Reaching out

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GCSO looks to partner with churches

By Robert Allen

With more than 300 churches in Gadsden County, local law enforcement leaders are looking for these faith-based organizations to help out in tough times.

Maj. Shawn Wood shared this during a June 19 meeting with some local pastors at the Gadsden County Sheriff’s Office.

He said Sheriff Morris Young is interested in mobilizing churches and congregations across the county into a support network in the event of a disaster, such as a powerful hurricane or widespread forest fire.

Wood began by relating a story about two pastors who helped save the day by calming hundreds of frantic parents blocking the passage of ambulances after the recent school bus crash in Chattahoochee. 

“I have what I do — my nature,” said Wood. “I’m the guy you call when something really bad is happening, and you feel like you need a warrior on your side. That’s me. That’s my nature. That’s who I am. But see, as a pastor, your call is different than mine.”

Would also said local church involvement could be relied on in ways unmatched by the government. 

“I’m going to tell you something,” said Wood. “The government isn’t coming. They aren’t coming.”

According to Wood’s presentation, the GCSO plan for church involvement includes several aspects. Wood presented the benefits of utilizing pastors as liaisons between the deputies and families of victims, channeling emergency information through the churches’ internal sources of communication, staging rescue operations and housing displaced people in church buildings or on church properties, distributing necessities through congregational outreach and developing an evacuation system by encouraging churches to establish two-way housing arrangements with sister churches.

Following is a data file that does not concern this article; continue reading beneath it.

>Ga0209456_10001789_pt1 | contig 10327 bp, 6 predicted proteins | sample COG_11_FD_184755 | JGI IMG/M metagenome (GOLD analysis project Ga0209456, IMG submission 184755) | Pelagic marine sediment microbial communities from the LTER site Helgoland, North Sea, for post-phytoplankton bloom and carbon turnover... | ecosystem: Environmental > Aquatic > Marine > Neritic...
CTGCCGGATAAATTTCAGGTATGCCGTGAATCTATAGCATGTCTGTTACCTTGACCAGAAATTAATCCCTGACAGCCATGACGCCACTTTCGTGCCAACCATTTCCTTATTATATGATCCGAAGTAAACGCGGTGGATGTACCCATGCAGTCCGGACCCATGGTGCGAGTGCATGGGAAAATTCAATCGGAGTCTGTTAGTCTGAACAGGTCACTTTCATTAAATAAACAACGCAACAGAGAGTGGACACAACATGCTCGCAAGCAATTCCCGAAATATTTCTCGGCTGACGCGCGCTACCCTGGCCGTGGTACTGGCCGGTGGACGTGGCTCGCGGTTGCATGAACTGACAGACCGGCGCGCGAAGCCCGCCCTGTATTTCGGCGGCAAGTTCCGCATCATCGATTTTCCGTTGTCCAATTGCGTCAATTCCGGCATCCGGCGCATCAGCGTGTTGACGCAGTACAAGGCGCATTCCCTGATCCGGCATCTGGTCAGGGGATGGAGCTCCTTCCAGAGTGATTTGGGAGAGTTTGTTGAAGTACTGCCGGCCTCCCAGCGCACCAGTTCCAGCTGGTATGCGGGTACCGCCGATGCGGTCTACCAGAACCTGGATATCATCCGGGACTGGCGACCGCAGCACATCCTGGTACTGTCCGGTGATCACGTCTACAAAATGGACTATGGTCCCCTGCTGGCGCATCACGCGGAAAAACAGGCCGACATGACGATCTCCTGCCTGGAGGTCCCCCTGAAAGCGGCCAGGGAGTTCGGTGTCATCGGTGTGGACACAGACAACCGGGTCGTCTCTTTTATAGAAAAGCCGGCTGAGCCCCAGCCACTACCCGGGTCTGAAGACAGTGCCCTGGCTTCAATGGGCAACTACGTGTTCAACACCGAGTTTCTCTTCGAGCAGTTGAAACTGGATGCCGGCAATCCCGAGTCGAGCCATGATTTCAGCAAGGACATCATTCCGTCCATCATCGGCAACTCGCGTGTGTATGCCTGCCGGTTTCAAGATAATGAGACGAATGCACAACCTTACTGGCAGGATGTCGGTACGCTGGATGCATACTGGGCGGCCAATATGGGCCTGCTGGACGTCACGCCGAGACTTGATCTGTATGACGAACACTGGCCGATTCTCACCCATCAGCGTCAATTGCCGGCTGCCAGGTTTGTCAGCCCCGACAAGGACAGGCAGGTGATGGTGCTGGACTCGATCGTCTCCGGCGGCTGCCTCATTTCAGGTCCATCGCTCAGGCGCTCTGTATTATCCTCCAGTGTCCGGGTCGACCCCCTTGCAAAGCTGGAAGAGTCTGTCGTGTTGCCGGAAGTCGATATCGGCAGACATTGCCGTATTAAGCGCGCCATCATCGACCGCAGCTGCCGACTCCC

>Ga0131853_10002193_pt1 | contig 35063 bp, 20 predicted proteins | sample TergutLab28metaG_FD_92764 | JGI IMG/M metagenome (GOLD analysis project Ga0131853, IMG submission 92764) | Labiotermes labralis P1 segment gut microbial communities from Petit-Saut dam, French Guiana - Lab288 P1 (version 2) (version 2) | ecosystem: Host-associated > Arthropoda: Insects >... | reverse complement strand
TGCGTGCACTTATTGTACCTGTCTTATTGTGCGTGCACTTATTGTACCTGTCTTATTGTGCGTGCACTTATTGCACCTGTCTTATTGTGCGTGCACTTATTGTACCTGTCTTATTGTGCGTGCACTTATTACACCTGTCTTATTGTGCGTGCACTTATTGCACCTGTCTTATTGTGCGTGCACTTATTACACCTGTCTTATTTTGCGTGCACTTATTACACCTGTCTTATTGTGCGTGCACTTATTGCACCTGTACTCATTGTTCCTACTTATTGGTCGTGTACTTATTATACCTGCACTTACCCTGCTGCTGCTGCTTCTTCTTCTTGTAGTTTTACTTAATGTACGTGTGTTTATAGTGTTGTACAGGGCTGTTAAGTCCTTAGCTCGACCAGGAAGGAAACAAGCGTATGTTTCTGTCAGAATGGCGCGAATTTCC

In regard to this last point, Wood said, “Don’t depend on the government to transport you, because it’s going to be miserable and you’re going to be put in a shelter. 

Young said after becoming sheriff, he began viewing the church as one collective whole — rather than various denominations and isolated institutions. Now, he said, that collective whole can prepare to fill another critical role in the community. 

According to Wood, the No. 1 thing the deputies talk about at the sheriff’s office is service — and part of serving the people is finding the best person for the job. 

“So what I’m trying to do is be the quarterback, and I want to hand you all the ball. I want you to do what you do. One, I don’t like to do it. So I would rather you do it. And it’s not that I can’t do it. You do a better job than I do.”

The meeting precedes this year’s Rural County Summit, which will focus on community disaster and emergency response. The four-day event will include a final day, July 12, when anyone in the community interested in becoming involved with volunteer emergency response is invited.